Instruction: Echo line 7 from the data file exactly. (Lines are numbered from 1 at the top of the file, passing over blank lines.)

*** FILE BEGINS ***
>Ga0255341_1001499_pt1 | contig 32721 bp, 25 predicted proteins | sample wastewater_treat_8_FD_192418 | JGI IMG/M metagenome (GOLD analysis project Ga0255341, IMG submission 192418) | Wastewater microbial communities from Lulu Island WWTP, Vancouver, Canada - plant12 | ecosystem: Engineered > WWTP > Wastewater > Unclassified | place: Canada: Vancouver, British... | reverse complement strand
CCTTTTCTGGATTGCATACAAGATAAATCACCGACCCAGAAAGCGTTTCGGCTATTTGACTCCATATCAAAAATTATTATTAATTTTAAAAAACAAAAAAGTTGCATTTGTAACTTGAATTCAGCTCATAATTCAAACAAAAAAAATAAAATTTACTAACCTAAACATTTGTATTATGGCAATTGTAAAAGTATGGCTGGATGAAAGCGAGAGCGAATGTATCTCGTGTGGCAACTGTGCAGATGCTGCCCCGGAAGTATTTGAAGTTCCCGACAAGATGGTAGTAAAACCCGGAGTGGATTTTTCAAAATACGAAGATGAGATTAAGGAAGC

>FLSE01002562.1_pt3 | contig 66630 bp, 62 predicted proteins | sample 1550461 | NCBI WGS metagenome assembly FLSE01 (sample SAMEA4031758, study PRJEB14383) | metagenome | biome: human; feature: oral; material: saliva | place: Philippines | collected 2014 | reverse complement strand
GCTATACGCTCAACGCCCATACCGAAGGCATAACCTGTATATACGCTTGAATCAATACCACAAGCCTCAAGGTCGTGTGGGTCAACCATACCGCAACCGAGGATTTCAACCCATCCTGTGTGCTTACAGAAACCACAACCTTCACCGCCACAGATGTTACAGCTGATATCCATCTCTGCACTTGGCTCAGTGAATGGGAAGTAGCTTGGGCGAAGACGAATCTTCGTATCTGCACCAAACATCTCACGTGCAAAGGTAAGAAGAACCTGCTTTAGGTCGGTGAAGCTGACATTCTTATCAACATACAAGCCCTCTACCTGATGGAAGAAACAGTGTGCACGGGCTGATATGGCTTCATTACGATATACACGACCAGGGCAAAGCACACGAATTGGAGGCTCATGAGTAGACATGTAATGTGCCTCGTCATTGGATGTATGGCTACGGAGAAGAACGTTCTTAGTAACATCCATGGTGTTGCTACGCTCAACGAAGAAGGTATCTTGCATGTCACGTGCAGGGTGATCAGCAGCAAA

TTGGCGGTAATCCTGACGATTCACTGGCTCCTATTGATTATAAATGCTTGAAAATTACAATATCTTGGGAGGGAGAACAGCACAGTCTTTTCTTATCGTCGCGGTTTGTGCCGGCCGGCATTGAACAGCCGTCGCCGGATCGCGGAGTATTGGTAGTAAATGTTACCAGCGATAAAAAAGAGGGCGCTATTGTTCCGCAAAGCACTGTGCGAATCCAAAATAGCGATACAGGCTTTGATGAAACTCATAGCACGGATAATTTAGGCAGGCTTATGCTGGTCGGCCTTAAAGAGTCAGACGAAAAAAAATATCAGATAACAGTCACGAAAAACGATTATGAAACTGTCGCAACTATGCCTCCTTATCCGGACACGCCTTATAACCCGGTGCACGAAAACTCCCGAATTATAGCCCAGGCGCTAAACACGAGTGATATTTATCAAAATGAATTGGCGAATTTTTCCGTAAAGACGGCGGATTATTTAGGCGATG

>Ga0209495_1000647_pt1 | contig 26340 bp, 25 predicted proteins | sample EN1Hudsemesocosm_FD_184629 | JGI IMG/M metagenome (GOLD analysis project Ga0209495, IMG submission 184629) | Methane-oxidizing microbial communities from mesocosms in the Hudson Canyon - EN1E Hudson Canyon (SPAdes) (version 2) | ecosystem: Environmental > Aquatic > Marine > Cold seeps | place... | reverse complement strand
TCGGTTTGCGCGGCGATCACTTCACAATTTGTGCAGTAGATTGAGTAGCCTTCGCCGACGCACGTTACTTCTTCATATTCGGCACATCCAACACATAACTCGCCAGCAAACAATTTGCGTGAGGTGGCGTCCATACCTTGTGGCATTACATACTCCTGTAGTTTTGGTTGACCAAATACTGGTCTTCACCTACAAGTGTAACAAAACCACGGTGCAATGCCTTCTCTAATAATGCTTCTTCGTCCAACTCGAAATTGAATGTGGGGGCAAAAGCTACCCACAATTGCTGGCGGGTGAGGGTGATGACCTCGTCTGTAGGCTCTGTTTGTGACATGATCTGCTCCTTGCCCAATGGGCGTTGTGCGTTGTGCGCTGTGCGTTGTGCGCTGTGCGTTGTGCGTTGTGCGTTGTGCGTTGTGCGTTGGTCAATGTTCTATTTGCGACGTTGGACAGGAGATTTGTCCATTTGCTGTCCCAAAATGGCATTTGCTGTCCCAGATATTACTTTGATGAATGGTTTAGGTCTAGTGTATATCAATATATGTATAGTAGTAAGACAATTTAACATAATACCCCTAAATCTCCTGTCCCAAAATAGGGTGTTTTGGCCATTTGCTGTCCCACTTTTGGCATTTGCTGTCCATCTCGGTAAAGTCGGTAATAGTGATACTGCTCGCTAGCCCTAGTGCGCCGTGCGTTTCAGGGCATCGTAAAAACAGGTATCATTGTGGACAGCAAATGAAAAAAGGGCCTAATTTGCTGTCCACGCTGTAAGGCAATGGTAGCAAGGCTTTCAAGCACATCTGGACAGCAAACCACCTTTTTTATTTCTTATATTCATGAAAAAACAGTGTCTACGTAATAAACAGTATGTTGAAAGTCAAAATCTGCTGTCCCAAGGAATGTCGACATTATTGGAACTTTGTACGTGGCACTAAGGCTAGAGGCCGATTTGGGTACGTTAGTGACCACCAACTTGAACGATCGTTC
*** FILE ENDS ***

TCGGTTTGCGCGGCGATCACTTCACAATTTGTGCAGTAGATTGAGTAGCCTTCGCCGACGCACGTTACTTCTTCATATTCGGCACATCCAACACATAACTCGCCAGCAAACAATTTGCGTGAGGTGGCGTCCATACCTTGTGGCATTACATACTCCTGTAGTTTTGGTTGACCAAATACTGGTCTTCACCTACAAGTGTAACAAAACCACGGTGCAATGCCTTCTCTAATAATGCTTCTTCGTCCAACTCGAAATTGAATGTGGGGGCAAAAGCTACCCACAATTGCTGGCGGGTGAGGGTGATGACCTCGTCTGTAGGCTCTGTTTGTGACATGATCTGCTCCTTGCCCAATGGGCGTTGTGCGTTGTGCGCTGTGCGTTGTGCGCTGTGCGTTGTGCGTTGTGCGTTGTGCGTTGTGCGTTGGTCAATGTTCTATTTGCGACGTTGGACAGGAGATTTGTCCATTTGCTGTCCCAAAATGGCATTTGCTGTCCCAGATATTACTTTGATGAATGGTTTAGGTCTAGTGTATATCAATATATGTATAGTAGTAAGACAATTTAACATAATACCCCTAAATCTCCTGTCCCAAAATAGGGTGTTTTGGCCATTTGCTGTCCCACTTTTGGCATTTGCTGTCCATCTCGGTAAAGTCGGTAATAGTGATACTGCTCGCTAGCCCTAGTGCGCCGTGCGTTTCAGGGCATCGTAAAAACAGGTATCATTGTGGACAGCAAATGAAAAAAGGGCCTAATTTGCTGTCCACGCTGTAAGGCAATGGTAGCAAGGCTTTCAAGCACATCTGGACAGCAAACCACCTTTTTTATTTCTTATATTCATGAAAAAACAGTGTCTACGTAATAAACAGTATGTTGAAAGTCAAAATCTGCTGTCCCAAGGAATGTCGACATTATTGGAACTTTGTACGTGGCACTAAGGCTAGAGGCCGATTTGGGTACGTTAGTGACCACCAACTTGAACGATCGTTC